Now that you know all the staff by first name in your provider’s office, strangers are asking to touch your pregnant belly and women seem to be crawling out of the woodwork to share their amazing (or terrible) birth experiences, please give yourself a well-deserved treat for arriving at trimester three. Here are your last few months of anticipation and, while some days may feel long, in no time at all you’ll be holding your child. If all has been typical up until this time, you should be feeling relatively well for another few weeks with some energy and a body that still fits past others in the hallway.

But baby’s plans will put an end to all mom’s comfort soon enough. His focus for the third trimester is largely to fatten up growing from about 1.5lbs at week 26 to between 6-8.5lbs at full term. Most women report that after about 35 weeks, they start to really feel those pounds in the form of increasing pressure in the pelvis and bladder, low back strain or achy, swollen lower legs and feet. Also, sleep becomes problematic for many as it gets more difficult to find a comfortable position and the brain produces endless to-do lists during the quiet of night. On the upside, perhaps these to-do lists can serve as a good day-time distraction from the physical discomforts of pregnancy as you finalize all the fun baby projects you’ve got going.

Another great place to focus your energy right now is on your family. If this is your first child, these weeks are the very last time you and your partner will be “just two.” If you’ve already got other children, their lives and your attention to their lives are about to change dramatically. As exciting as the arrival of a new baby is, take some slow, steady and loving steps to show appreciation for the family you’ve already got with a fancy dinner, a movie just with the kids, a house project or craft that isn’t focused on baby or just some time to talk without media blaring at you. You’re bound to look back fondly at those quiet moments from the excitement of new motherhood and be glad you created such a memory.

On a practical note, you’re prenatal visits will be spaced more closely together. Sometimes it’s helpful to schedule your next several visits so that you can get into the office when it best suits you and during times that you feel most energetic. If you haven’t already done so, you’ll want to get specific instructions from your provider as to where you should go and what you can expect once you go into labor.

The third trimester is when childbirth educators recommend participating in a class. If you haven’t already done so, consider this great option and get yourself registered. If you are planning to breastfeed, it’s also very beneficial to take a class or to, at least, find your local resources (La Leche League, a private lactation consultant or a doula with postpartum experience in addition to your midwife or obstetrician). Breastfeeding is the healthiest option for you and your child but getting started can sometimes be more challenging than expected. With support, women get through the early weeks and get on track but it’s hard to look for support when you’ve just had a baby, the baby is hungry, everyone is tired and you don’t know who to turn to. So, get some resources jotted down that you can refer to if you find you need some help.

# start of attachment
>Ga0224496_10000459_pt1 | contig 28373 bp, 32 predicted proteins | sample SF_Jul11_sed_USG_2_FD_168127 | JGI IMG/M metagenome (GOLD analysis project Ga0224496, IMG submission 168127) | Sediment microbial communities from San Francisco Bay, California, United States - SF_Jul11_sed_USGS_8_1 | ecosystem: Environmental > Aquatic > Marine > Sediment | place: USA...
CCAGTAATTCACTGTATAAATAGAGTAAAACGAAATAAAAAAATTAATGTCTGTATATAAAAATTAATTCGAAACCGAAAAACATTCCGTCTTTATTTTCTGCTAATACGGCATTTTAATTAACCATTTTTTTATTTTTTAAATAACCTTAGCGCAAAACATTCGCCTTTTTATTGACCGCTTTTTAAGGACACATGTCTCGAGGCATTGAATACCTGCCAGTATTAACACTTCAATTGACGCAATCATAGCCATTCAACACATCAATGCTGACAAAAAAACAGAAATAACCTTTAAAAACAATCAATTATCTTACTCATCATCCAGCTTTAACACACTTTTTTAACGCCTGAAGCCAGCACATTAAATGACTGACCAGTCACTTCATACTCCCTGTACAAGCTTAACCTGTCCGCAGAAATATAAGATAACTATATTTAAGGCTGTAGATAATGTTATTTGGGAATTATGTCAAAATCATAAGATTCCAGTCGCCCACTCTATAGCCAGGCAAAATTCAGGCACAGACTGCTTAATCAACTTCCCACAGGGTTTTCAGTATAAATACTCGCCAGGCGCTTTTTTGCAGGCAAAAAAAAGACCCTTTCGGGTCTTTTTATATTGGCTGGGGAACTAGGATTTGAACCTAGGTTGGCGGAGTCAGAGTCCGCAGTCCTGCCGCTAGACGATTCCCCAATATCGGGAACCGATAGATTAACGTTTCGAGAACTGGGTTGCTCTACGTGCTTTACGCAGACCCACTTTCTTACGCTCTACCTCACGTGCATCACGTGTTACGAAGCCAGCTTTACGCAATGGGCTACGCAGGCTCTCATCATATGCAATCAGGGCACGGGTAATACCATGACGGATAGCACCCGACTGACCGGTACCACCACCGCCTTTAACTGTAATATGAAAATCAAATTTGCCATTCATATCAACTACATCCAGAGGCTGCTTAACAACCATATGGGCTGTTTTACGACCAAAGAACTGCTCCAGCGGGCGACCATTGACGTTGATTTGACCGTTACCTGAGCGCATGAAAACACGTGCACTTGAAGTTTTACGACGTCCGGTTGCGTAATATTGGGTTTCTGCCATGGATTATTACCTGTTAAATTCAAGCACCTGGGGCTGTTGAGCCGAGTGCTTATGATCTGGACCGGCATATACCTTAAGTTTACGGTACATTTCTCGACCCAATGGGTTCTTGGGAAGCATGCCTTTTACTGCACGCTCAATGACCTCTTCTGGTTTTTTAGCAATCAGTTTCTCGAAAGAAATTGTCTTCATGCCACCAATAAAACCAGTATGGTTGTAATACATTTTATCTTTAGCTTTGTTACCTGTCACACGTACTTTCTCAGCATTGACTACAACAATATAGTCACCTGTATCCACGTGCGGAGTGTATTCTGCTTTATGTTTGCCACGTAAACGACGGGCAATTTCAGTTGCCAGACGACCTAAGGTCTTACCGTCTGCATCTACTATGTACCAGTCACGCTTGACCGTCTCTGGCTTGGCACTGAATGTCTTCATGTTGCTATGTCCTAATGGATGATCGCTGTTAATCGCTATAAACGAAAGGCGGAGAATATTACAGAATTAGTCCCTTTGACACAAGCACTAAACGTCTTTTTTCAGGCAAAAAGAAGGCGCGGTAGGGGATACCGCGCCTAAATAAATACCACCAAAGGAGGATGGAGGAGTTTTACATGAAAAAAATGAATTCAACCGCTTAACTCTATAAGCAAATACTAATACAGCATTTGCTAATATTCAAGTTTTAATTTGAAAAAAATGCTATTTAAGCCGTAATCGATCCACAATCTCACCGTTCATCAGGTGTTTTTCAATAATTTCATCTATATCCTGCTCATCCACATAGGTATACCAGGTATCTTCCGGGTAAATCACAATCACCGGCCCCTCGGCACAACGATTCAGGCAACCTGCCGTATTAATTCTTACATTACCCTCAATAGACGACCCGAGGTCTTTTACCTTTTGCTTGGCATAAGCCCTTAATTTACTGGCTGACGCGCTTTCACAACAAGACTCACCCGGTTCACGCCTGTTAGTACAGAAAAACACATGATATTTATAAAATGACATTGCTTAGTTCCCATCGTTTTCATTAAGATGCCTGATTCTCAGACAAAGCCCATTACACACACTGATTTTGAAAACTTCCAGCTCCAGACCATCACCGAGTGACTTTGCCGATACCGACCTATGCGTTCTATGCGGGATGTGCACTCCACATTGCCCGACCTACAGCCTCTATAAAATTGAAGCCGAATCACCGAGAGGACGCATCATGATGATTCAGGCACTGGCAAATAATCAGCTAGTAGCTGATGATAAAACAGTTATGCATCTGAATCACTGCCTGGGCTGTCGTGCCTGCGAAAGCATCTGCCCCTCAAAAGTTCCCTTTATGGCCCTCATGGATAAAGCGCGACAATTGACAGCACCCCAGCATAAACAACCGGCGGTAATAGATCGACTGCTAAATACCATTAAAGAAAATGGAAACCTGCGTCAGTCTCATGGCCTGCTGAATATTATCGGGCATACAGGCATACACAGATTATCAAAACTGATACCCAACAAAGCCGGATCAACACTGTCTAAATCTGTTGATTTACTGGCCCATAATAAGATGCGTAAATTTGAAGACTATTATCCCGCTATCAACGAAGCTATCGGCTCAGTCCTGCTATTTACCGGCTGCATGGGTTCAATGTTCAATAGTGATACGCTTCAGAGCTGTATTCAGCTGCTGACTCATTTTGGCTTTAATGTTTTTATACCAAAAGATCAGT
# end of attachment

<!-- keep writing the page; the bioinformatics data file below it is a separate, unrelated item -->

Okay, last but not least, get your hospital bags packed, make sure you’ve got phone numbers and email addresses collated for the big announcement, keep your devices charged and your cameras ready. Keep moving! The more you walk, the more you’ll help that baby settle down into your pelvis so that labor can begin and progress. Accept offers of food and help around the house. You’ll appreciate it once the baby arrives and the people that love you really want to nurture you so that you can nurture your baby.

These are just a small smattering of things to think about as you come to the end of pregnancy. We love to gab about all of the exciting preparations but what we really do best is to provide outstanding health care. So, please supplement our list with the many others available on the internet and let us take this final paragraph to give you a pep talk about the highest highlight of them all – the arrival of your infant. Whether you are feeling confident or frightened, experienced or naive, alone or surrounded by support, the fact remains that every cell of your body is designed to do this and you will come through this miraculous process feeling stunned and amazed at what has transpired and the life that you’ve created. Many people feel frightened of labor but, in fact, in some ways labor is the easiest part (didn’t say the least painful. . .). Just think, once you and your baby begin the process of labor you have, literally, just hours left to go. Unlike pregnancy which sometimes seems to go on forever, labor and delivery is intense but it is very finite. You’ll never feel perfectly prepared but if you’ve reached this sentence, we suspect that you’re in good shape. Now, let your mind go on vacation and let your body do what it knows how to do.